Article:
Try this traditional, Mexican-prepared wild turkey meatball soup recipe – it does not disappoint
Prep time: 15 minutes
Cook time: 1 hour
- 1 pound ground wild turkey
- 2 ½ tablespoons Knorr tomato bouillon with chicken flavor, separated
- ½ cup long-grain rice
- 1 bunch fresh mint
- Freshly cracked pepper, to taste
- 1 tablespoon oil
- 1 large onion, chopped
- 1 quart unsalted chicken stock
- 8 cups water
- 4-5 Yukon Gold potatoes
- 2 zucchinis
- Lime wedges
- Freshly chopped cilantro for garnish
- Hot sauce, optional
1. To make meatballs, combine ground turkey, ½ tablespoon of Knorr tomato bouillon, rice, about 2 tablespoons of freshly chopped mint leaves, and freshly cracked pepper to taste. Set aside.
2. In a large pot, heat oil over medium heat. Add chopped onion and sweat for about 10 minutes – do not brown – stirring frequently. Next, add chicken stock and water to the pot and bring to a boil. Cut potatoes into large cubes. Lower heat to a lively simmer, then add potatoes and about 2 tablespoons of Knorr tomato bouillon.
Form meatballs out of the ground meat mixture, and carefully drop them into the simmering stock. Cover and simmer for 30 minutes or until meatballs are cooked through, and potatoes and rice are tender. Skim off any foam that forms.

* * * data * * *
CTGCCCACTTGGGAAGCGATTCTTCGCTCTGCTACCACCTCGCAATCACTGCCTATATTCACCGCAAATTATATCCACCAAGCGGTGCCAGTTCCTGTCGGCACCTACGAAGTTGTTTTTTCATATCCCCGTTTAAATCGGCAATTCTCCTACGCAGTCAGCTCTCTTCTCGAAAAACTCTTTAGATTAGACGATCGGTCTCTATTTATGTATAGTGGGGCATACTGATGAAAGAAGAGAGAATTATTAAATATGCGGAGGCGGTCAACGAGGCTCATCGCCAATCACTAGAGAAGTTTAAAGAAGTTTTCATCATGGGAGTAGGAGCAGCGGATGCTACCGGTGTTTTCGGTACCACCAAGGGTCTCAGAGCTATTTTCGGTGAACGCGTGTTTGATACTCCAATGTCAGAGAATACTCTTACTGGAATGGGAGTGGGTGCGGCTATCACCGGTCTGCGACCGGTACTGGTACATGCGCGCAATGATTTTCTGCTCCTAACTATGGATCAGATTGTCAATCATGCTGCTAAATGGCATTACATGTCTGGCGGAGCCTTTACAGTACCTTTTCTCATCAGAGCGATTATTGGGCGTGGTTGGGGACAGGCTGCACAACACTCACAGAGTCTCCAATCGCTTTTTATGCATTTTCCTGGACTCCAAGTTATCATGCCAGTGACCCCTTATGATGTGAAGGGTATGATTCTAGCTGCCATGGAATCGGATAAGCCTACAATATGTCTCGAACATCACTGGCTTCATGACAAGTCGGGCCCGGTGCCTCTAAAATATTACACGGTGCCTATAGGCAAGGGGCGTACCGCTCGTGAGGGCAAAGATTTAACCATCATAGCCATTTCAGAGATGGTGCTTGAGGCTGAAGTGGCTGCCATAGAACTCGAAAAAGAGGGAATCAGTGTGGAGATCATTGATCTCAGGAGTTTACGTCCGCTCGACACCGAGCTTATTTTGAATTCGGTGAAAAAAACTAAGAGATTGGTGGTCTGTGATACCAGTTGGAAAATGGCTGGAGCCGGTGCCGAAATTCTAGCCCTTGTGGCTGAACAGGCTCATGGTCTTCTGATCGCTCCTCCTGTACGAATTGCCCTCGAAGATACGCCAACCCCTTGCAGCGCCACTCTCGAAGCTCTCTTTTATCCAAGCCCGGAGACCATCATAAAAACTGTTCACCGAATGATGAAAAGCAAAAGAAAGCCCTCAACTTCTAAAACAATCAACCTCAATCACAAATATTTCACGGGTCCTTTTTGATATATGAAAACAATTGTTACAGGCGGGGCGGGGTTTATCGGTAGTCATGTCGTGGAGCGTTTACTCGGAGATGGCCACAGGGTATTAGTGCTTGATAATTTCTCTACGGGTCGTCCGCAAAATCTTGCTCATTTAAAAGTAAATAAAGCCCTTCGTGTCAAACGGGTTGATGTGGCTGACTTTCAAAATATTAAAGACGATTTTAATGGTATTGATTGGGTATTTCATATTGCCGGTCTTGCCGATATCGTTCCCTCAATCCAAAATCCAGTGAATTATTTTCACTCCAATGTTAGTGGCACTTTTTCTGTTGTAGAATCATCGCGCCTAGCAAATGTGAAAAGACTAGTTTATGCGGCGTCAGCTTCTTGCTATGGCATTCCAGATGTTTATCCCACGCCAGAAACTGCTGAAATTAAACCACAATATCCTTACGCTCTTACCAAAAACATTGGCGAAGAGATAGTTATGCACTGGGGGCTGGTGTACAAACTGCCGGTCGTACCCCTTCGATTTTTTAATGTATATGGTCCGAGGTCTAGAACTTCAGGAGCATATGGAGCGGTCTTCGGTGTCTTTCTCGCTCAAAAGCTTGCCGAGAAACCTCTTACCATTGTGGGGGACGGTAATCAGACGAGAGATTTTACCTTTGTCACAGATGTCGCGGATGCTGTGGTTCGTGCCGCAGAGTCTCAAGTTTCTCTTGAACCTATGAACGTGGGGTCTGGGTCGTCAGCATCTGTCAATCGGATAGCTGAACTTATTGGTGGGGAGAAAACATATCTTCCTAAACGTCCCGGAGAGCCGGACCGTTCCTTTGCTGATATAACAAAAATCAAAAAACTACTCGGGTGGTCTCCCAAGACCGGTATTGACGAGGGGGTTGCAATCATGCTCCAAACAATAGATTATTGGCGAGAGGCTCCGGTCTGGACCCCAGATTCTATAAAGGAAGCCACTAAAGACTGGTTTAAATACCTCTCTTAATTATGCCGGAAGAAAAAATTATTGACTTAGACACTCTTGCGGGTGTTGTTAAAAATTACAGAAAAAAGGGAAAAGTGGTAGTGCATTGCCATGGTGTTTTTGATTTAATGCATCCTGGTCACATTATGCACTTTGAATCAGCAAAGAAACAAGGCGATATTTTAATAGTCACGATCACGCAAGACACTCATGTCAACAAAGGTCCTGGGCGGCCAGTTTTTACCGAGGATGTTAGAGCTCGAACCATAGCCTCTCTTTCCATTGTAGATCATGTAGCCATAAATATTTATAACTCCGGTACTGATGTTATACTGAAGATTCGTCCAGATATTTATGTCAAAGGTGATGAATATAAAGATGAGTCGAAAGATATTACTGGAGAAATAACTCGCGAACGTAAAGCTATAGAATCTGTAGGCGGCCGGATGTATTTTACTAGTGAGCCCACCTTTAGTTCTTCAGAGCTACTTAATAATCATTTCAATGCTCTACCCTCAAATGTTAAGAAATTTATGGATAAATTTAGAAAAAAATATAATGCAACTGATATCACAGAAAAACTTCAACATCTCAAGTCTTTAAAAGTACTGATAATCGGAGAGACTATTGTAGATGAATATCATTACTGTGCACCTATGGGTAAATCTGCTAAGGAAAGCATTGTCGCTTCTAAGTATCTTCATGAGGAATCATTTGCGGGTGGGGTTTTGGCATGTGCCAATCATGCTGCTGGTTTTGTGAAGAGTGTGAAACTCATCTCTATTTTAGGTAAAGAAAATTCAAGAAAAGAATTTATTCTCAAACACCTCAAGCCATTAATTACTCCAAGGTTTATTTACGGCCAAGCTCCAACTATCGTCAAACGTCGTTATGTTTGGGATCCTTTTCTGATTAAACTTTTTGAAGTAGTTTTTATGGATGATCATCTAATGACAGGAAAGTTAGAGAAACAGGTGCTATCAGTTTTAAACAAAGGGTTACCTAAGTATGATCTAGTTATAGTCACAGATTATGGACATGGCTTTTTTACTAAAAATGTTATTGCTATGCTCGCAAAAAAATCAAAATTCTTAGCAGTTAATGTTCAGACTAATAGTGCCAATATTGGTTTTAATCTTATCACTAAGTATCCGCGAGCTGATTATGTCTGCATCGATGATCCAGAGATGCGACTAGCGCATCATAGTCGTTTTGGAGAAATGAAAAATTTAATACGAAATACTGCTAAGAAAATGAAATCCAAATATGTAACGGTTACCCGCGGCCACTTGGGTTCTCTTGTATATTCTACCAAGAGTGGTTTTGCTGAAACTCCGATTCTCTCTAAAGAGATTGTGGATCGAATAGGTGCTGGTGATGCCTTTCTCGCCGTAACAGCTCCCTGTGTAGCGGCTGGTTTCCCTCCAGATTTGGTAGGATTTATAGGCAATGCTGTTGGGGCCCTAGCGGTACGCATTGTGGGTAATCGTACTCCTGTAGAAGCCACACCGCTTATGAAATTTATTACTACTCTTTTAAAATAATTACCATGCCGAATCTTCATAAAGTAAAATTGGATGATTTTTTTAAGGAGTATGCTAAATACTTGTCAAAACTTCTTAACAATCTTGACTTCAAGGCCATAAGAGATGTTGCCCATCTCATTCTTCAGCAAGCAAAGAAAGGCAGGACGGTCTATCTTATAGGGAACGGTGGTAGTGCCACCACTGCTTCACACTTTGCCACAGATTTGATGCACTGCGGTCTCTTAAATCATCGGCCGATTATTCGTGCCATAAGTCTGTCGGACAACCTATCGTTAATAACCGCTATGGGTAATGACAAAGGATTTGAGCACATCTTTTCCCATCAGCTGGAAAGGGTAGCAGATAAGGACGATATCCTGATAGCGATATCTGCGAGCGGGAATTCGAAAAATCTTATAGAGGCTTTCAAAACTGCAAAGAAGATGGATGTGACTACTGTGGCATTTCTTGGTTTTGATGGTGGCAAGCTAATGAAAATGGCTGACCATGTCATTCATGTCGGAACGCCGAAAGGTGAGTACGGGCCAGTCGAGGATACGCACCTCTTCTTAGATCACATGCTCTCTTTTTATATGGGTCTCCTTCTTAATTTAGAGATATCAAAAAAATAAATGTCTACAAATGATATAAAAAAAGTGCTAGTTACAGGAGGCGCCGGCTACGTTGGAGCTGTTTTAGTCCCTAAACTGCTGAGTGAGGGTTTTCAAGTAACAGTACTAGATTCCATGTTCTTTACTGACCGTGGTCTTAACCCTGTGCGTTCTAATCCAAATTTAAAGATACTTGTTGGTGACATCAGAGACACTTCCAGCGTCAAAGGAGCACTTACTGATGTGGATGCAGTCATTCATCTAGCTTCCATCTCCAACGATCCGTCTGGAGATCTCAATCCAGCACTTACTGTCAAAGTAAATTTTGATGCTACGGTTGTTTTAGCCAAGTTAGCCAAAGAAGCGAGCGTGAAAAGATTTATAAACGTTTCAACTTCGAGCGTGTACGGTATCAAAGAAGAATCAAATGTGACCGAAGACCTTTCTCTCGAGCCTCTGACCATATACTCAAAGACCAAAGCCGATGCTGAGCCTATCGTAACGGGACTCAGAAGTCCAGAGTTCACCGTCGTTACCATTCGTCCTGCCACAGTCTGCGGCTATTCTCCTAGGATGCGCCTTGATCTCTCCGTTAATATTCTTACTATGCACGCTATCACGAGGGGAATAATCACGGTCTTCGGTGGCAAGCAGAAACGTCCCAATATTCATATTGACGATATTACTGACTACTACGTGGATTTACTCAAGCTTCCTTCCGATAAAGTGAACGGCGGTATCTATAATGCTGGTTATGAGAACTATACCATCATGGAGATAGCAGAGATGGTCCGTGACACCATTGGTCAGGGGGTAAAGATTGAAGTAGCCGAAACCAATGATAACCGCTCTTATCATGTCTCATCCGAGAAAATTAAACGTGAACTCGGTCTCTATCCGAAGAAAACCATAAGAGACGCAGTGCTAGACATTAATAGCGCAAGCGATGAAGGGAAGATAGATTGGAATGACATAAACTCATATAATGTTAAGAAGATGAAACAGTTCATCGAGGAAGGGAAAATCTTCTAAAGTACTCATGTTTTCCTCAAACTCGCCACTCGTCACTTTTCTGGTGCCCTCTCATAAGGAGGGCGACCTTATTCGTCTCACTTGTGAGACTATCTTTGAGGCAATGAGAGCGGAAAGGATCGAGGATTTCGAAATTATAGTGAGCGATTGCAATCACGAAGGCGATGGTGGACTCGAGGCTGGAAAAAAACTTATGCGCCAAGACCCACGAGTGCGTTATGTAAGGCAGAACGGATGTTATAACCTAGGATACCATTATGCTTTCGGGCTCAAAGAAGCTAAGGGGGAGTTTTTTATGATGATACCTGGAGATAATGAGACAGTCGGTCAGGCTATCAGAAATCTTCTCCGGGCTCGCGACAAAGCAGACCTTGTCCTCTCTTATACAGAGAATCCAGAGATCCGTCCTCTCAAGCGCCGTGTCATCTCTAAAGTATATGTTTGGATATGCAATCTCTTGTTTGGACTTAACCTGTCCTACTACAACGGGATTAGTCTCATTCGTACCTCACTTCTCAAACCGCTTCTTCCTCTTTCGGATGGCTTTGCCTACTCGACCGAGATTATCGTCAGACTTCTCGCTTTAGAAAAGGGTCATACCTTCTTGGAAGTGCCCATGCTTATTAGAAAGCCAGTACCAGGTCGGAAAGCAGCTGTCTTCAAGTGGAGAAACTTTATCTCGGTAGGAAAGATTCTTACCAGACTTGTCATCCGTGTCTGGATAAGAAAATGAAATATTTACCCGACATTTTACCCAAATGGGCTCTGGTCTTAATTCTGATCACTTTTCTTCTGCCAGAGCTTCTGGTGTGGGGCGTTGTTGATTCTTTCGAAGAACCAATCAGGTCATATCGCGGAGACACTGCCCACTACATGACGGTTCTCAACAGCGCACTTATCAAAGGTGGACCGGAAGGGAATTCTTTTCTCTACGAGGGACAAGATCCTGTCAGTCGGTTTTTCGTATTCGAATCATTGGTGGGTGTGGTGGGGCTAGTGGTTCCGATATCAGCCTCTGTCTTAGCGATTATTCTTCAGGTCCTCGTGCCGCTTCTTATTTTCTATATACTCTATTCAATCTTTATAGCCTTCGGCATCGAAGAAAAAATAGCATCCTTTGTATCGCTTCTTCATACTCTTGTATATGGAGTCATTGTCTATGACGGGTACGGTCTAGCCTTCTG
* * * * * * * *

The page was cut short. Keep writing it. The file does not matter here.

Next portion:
3. Cut zucchini into cubes and add to the pot. Cook for about 5-10 minutes more until zucchini becomes tender. Add about 2-3 tablespoons of freshly chopped mint. Then add chopped cilantro to taste. If needed, season soup with salt, pepper and/or more tomato bouillon. Ladle soup into bowls and serve with a squeeze of lime on top. Offer hot sauce on the side.
About This Wild Turkey Albondigas Soup Recipe
Meatball soup is one of my cold-weather favorites, and this recipe was inspired by two sources: my husband, Rick’s, side of the family and a friend. Rick’s mother was Mexican, and she used to make this soup with potatoes and lots of cilantro. I fell in love with albondigas soup when Rick made it for me years ago.
Then recently my friend Juan Borrayo, whom I visited near San Francisco, also showed me his version of this soup. Juan is Guatemalan and his albondigas soup included lots of vegetables – whatever he had on hand, including zucchini, green beans, bok choy and corn – and wonderful fresh mint. The mint really makes a big difference, and the broth was savory, sweet and light. I ate bowls and bowls of it.
Though typically made with beef and/or pork, I think this soup tastes great with any ground meat; the turkey made for light, lean meatballs. You can also use whatever vegetables you like or have on hand – potatoes and zucchinis were what I had in the pantry at the time. I hope this recipe will become a family favorite in your home, too.